Jack Pearadin and Doug Nelsen found a 1.73-carat diamond after nearly a year of searching the park's field.
The title of this article? That's a lyric from “AC/DC Bag,” a goofy rollicker of a jam that opens “Phish 3D.” It's also an apt string of words to start a discussion about why this concert movie defines what's wrong with the onslaught of 3D.
But first, a preface: I'll confess (in print, at that). Yes, I like Phish. Quite a lot, too. Ever since I heard their 1996 album “Billy Breathes” as a high schooler in a friend's truck, I've harbored a sizable soft spot for the four middle-aged stoner soundscapists, one that's earned me a number of scoffs from the hipper-than-thous.
However, while the band's studio albums are built on taut, three-minute pop songs, the infamous live shows are unlistenable to my ears. The band, in signature fashion, will glut a gorgeous tune to bloated proportions with meandering, decadent solos that are technically astounding but usually indistinguishable from the previous one. While feverishly gilding the proverbial lily in concert, they rarely add anything of substance to the track, instead distracting and obscuring the core, the soul of the great songs themselves.
For better or worse, it's the official Phish stamp that defines them. The band's fans love it; it's not for me.
Now, can the same things be said about this extra-dimensional “stampede” of 3D, this “juvenile abomination,” as the increasingly outspoken Roger Ebert recently branded it? Are studios beginning to obfuscate what makes movies great — the simple heart of each — for extraneous 3D technology?
Much like Phish's tendencies to drown out beautiful, small songs with technical braggadocio, “Phish 3D” — like most 3D movies — gains nothing in an extra dimension.
In “Phish 3D,” the camera relies on a handful of shots, repeated ad nauseum, with mic stands and cymbals providing the bulk of the 3D experience, which are crisply shot, but also completely unimpressive. When focused on the band, the cameras don't hesitate to cue in on the guitar work, but, believe it or not, 3D doesn't add much to the three inches of depth found on fingers on a flat fretboard. And when the songs fade away into tedious jamming, all the movie offers for stretches at a time are brain-numbing noodling in boring 3D.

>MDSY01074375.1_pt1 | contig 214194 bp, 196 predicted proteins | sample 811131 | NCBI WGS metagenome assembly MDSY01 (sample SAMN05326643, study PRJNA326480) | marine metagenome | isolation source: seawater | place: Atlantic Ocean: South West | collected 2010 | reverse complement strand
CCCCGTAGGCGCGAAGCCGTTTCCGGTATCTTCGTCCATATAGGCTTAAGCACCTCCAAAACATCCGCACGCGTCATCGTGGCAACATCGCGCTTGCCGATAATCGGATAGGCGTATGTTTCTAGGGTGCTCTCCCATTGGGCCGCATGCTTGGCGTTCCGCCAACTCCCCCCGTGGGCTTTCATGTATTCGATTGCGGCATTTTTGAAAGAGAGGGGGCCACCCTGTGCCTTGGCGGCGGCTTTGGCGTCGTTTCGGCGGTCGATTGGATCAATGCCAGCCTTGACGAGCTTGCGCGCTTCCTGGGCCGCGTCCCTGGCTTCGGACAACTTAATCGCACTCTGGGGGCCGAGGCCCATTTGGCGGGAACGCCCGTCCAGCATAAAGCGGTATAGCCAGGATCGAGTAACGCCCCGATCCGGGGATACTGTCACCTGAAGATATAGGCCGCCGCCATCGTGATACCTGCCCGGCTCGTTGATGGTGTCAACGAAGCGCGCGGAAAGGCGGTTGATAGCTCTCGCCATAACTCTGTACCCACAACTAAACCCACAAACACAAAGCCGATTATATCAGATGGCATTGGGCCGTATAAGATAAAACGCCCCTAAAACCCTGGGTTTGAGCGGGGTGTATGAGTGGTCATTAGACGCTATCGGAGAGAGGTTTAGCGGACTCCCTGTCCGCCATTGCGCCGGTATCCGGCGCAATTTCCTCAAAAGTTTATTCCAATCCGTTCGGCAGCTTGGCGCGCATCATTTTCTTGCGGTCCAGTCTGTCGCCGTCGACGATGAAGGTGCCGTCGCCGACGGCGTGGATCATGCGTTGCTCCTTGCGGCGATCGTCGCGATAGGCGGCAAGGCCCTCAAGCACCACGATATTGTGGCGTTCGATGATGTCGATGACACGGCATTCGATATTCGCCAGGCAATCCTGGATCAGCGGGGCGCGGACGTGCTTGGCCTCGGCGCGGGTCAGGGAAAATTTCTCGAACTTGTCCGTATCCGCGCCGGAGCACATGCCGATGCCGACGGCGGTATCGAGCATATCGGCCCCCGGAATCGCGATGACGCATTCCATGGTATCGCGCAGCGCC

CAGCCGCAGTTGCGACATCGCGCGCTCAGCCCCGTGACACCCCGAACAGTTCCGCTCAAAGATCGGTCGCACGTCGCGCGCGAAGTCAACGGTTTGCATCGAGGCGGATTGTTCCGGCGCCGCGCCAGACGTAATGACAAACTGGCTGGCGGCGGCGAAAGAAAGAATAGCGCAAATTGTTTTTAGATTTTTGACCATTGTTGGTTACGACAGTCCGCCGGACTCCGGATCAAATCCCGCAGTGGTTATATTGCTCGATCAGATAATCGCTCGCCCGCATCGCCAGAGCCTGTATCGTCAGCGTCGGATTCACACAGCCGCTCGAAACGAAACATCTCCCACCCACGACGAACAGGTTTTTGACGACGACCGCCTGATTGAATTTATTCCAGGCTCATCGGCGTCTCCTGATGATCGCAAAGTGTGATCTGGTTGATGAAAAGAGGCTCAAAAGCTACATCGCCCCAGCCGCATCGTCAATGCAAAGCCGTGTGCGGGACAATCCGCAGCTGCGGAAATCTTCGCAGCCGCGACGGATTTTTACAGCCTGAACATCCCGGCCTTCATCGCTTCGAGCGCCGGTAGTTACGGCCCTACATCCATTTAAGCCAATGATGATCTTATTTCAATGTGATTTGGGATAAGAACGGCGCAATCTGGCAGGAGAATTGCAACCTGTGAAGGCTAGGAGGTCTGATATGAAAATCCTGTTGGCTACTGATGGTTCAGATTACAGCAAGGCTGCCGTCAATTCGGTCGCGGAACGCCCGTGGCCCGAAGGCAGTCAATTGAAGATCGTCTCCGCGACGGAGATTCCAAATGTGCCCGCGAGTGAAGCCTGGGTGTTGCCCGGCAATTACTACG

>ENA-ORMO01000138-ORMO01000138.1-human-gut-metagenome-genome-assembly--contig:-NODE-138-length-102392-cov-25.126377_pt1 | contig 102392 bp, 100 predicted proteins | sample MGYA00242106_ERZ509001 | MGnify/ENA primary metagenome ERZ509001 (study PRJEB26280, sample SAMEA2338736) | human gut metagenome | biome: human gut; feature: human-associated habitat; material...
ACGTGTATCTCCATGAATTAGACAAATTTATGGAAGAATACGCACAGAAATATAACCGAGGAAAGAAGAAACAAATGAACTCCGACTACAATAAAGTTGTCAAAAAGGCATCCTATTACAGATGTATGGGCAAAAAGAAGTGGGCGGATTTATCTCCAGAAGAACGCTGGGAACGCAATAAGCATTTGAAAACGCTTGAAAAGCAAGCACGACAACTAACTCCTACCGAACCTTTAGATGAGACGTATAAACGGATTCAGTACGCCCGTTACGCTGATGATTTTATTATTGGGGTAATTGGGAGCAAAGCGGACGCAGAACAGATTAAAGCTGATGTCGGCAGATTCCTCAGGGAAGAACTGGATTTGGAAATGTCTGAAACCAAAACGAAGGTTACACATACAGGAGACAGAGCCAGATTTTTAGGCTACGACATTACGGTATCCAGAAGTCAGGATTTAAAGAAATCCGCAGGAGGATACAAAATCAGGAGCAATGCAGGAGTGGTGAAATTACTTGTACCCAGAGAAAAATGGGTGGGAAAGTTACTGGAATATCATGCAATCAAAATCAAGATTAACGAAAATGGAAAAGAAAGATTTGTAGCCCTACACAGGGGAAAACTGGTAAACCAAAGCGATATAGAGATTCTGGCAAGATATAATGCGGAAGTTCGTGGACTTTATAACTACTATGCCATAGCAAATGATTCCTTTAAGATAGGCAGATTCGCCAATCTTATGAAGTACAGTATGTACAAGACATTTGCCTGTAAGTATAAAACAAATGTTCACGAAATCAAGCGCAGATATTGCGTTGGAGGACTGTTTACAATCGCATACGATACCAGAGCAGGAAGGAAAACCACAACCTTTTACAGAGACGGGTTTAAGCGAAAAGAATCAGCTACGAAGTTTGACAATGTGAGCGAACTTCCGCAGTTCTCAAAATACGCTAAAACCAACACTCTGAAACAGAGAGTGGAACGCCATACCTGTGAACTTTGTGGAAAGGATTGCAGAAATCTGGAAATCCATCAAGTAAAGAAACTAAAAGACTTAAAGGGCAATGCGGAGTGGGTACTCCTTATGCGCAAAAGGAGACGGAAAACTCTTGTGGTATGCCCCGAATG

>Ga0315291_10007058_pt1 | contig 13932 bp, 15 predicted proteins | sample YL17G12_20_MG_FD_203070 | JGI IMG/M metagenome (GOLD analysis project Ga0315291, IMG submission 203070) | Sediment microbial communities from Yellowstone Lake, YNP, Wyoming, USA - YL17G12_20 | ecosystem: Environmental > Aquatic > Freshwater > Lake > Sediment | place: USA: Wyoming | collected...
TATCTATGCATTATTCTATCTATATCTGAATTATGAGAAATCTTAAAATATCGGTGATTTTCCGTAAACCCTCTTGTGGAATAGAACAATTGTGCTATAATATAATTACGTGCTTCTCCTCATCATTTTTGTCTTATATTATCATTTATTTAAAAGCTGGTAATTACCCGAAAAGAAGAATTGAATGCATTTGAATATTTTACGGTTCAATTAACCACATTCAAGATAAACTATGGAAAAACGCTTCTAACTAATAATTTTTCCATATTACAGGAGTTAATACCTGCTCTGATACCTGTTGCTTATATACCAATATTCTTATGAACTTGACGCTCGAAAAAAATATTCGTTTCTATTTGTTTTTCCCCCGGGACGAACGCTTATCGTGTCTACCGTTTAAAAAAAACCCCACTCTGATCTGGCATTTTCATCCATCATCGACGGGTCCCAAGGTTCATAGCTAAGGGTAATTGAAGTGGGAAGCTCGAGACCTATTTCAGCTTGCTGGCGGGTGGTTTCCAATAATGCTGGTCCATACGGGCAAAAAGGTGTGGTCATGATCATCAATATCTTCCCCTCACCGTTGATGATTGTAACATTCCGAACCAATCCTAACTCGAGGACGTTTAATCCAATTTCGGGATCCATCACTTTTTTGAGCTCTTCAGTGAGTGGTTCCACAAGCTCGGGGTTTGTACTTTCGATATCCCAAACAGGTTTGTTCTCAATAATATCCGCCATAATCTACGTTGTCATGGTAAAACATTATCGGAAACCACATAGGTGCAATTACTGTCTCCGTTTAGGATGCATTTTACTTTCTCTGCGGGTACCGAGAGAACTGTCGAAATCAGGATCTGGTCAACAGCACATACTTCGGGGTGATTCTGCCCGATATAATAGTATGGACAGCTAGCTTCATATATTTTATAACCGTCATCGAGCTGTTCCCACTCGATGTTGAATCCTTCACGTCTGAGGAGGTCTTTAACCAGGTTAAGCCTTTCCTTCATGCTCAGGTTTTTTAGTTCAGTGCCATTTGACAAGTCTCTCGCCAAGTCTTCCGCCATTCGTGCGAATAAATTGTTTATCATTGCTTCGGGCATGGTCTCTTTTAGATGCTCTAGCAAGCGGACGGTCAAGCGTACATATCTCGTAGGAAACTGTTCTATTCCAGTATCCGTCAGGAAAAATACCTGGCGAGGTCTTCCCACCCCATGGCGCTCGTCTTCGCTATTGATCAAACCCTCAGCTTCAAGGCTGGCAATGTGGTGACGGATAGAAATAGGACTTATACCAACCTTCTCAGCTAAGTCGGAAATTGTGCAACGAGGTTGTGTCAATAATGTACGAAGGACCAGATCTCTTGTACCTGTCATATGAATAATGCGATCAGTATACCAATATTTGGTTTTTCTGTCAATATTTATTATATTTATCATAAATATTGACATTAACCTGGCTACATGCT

That said, the climax is fantastic: The band is joined by the unbelievable Sharon Jones and a trio of horns and sax from her band, the Dap-Kings. They blaze through four songs from “Exile on Main Street” and end with a beautiful, exuberant take on the Phish classic “Suzy Greenberg.” It's a top form document of a band having a ball. Beyond that, it's hard not to fall prey to the contagious excitement on screen.
But the excitement caught in those moments would have been just as lively and joyous without goofing it up with a virtual depth-of-perception. The 3D didn't add any more jubilation to what was on the screen. All it did was force my eyes to
refocus with every cut, so I just covered up one of my lenses with my ticket stub and enjoyed the music.
In all, the worst parts of the movie represent the worst parts of 3D at large: cheap, unnecessary artifices used to cash in on a fad. It's a trend that threatens to become even more commonplace, aiding in further dumbing down movies into passive spectacles and siphoning studio money away from smaller, headier projects.
But back to the title of this article, cribbed from a Phish lyric: That was only a snippet. In the song, they sing, with wry exuberance, “brain dead and made of money/no future at all.” Here's to hoping the 3D trend follows the bouncing ball to that second line.